4. It is not surprising that this trait is found in artists, poets and is linked to giftedness, creativity and empathy. At the same time, a Highly Sensitive Person is at a higher risk of depression and burnout, because they get easily overwhelmed. This is why it is critical to know if you are a HSP, so you can seek out relationships and environments that make you shine.
5. So if you encounter someone with Avoidant Personality Disorder, you’re likely to see how much more massive their anxiety and social inhibition is, than say, a person who is “just” anxious. This isn’t just someone who gets easily drained by other people (as many introverts do) or avoids interactions with potentially toxic people.
6. There is overlap between some of the symptoms of this disorder and Social Anxiety Disorder, symptoms of trauma, PTSD or Complex PTSD as well as a host of other mental health issues. It is thought that Avoidant Personality Disorder and social anxiety itself can also be caused by trauma. It also overlaps with certain withdrawal behaviors of being a highly sensitive person.
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1. There are also changes at the macro brain level. The areas associated with this trait greatly overlap with the brain areas that support empathy! Also, they have a hyperactive insula, which explains their heightened awareness of their inner emotional states and bodily sensations. This hyperactivity explains their sensitivity to pain, hunger and caffeine.
2. There are biological reasons for all the components of this trait. A HSP’s brain is wired differently and the nervous system is highly sensitive with a lower threshold for action (2). This hyper-excitability contributes to increased emotional reactivity, a lower threshold for sensory information (e.g. bothered by noise, or too much light), and increased awareness of subtleties (e.g. quick to notice odors).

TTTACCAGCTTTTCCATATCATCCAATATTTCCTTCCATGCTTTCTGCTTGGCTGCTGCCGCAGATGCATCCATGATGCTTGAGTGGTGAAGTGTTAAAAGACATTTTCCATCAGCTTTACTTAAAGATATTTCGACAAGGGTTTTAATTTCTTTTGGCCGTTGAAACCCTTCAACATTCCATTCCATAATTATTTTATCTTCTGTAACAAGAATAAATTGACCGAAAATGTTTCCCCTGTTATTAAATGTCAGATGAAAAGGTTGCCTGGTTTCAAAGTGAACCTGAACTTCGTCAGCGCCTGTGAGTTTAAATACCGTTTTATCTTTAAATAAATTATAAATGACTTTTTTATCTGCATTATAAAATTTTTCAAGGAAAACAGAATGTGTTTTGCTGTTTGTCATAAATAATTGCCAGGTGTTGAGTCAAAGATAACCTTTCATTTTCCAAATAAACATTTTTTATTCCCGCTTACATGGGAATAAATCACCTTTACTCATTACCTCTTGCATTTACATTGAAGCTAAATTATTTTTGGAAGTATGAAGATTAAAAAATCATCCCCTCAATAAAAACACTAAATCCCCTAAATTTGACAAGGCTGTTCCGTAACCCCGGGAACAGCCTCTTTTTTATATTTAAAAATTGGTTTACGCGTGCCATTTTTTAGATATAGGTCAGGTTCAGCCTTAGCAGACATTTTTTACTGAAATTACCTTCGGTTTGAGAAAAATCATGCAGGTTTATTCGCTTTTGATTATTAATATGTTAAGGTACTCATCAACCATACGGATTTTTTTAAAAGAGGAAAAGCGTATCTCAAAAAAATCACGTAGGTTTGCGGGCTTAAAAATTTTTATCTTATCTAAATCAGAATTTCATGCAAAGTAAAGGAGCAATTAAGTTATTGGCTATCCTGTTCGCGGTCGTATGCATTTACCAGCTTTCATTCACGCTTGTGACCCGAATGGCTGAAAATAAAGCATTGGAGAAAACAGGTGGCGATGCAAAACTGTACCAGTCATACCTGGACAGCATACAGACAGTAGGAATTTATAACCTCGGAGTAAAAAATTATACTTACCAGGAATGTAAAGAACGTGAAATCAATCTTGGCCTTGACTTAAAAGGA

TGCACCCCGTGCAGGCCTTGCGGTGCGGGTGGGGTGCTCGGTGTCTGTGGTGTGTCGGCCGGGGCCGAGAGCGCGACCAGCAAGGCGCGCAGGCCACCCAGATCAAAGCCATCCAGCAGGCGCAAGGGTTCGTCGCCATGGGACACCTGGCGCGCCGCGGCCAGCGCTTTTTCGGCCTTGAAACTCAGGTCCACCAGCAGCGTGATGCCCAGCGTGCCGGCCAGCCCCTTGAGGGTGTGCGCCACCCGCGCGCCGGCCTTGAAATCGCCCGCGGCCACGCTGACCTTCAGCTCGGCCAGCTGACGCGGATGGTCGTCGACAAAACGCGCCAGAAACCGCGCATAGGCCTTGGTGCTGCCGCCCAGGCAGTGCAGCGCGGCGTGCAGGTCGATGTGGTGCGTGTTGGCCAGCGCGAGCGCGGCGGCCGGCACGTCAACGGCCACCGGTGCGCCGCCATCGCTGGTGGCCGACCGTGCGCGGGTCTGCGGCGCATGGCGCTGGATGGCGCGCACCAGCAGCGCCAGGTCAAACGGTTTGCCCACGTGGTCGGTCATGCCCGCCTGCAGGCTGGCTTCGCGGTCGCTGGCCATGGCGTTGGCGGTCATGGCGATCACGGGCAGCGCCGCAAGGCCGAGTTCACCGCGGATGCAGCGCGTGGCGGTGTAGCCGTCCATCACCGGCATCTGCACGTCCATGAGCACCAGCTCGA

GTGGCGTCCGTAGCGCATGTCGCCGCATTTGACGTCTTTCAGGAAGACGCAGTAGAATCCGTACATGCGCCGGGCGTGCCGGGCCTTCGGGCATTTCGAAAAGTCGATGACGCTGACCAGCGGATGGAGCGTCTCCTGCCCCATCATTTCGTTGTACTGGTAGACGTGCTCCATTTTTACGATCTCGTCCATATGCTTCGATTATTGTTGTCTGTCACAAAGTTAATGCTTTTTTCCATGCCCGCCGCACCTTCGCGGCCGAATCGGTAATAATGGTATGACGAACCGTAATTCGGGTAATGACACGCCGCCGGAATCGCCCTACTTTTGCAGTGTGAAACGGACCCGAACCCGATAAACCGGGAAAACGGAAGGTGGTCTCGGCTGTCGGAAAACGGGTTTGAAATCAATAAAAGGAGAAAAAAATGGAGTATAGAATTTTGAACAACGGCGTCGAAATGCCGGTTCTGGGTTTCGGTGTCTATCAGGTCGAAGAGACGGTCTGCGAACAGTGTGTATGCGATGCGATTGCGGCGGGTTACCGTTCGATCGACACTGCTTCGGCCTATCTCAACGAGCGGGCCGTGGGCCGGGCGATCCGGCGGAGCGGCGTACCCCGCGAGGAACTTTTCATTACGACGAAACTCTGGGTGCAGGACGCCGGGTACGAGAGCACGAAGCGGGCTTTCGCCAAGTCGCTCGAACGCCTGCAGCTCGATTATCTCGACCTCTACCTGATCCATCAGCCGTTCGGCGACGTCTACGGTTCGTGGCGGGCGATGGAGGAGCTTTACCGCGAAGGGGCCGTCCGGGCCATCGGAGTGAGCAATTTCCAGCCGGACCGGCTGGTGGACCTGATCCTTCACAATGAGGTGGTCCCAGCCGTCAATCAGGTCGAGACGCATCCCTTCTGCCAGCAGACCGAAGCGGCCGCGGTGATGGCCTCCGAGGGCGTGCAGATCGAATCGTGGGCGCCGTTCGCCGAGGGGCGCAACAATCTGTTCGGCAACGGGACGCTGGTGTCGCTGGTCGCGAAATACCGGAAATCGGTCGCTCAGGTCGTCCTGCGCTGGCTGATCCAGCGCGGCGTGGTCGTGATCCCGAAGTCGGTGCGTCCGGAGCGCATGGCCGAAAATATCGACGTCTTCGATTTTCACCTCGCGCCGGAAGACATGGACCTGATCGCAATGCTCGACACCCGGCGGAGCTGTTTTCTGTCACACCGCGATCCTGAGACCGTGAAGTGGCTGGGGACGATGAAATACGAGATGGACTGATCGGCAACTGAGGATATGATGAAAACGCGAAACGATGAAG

3. Their goal is to distract you with their manipulative tactics so that you’re no longer serving your highest good – instead, you’re catering to their ego, exclusively serving them and their needs.
4. It is not surprising that this trait is found in artists, poets and is linked to giftedness, creativity and empathy. At the same time, a Highly Sensitive Person is at a higher risk of depression and burnout, because they get easily overwhelmed. This is why it is critical to know if you are a HSP, so you can seek out relationships and environments that make you shine.
5. So if you encounter someone with Avoidant Personality Disorder, you’re likely to see how much more massive their anxiety and social inhibition is, than say, a person who is “just” anxious. This isn’t just someone who gets easily drained by other people (as many introverts do) or avoids interactions with potentially toxic people.
6. There is overlap between some of the symptoms of this disorder and Social Anxiety Disorder, symptoms of trauma, PTSD or Complex PTSD as well as a host of other mental health issues. It is thought that Avoidant Personality Disorder and social anxiety itself can also be caused by trauma. It also overlaps with certain withdrawal behaviors of being a highly sensitive person.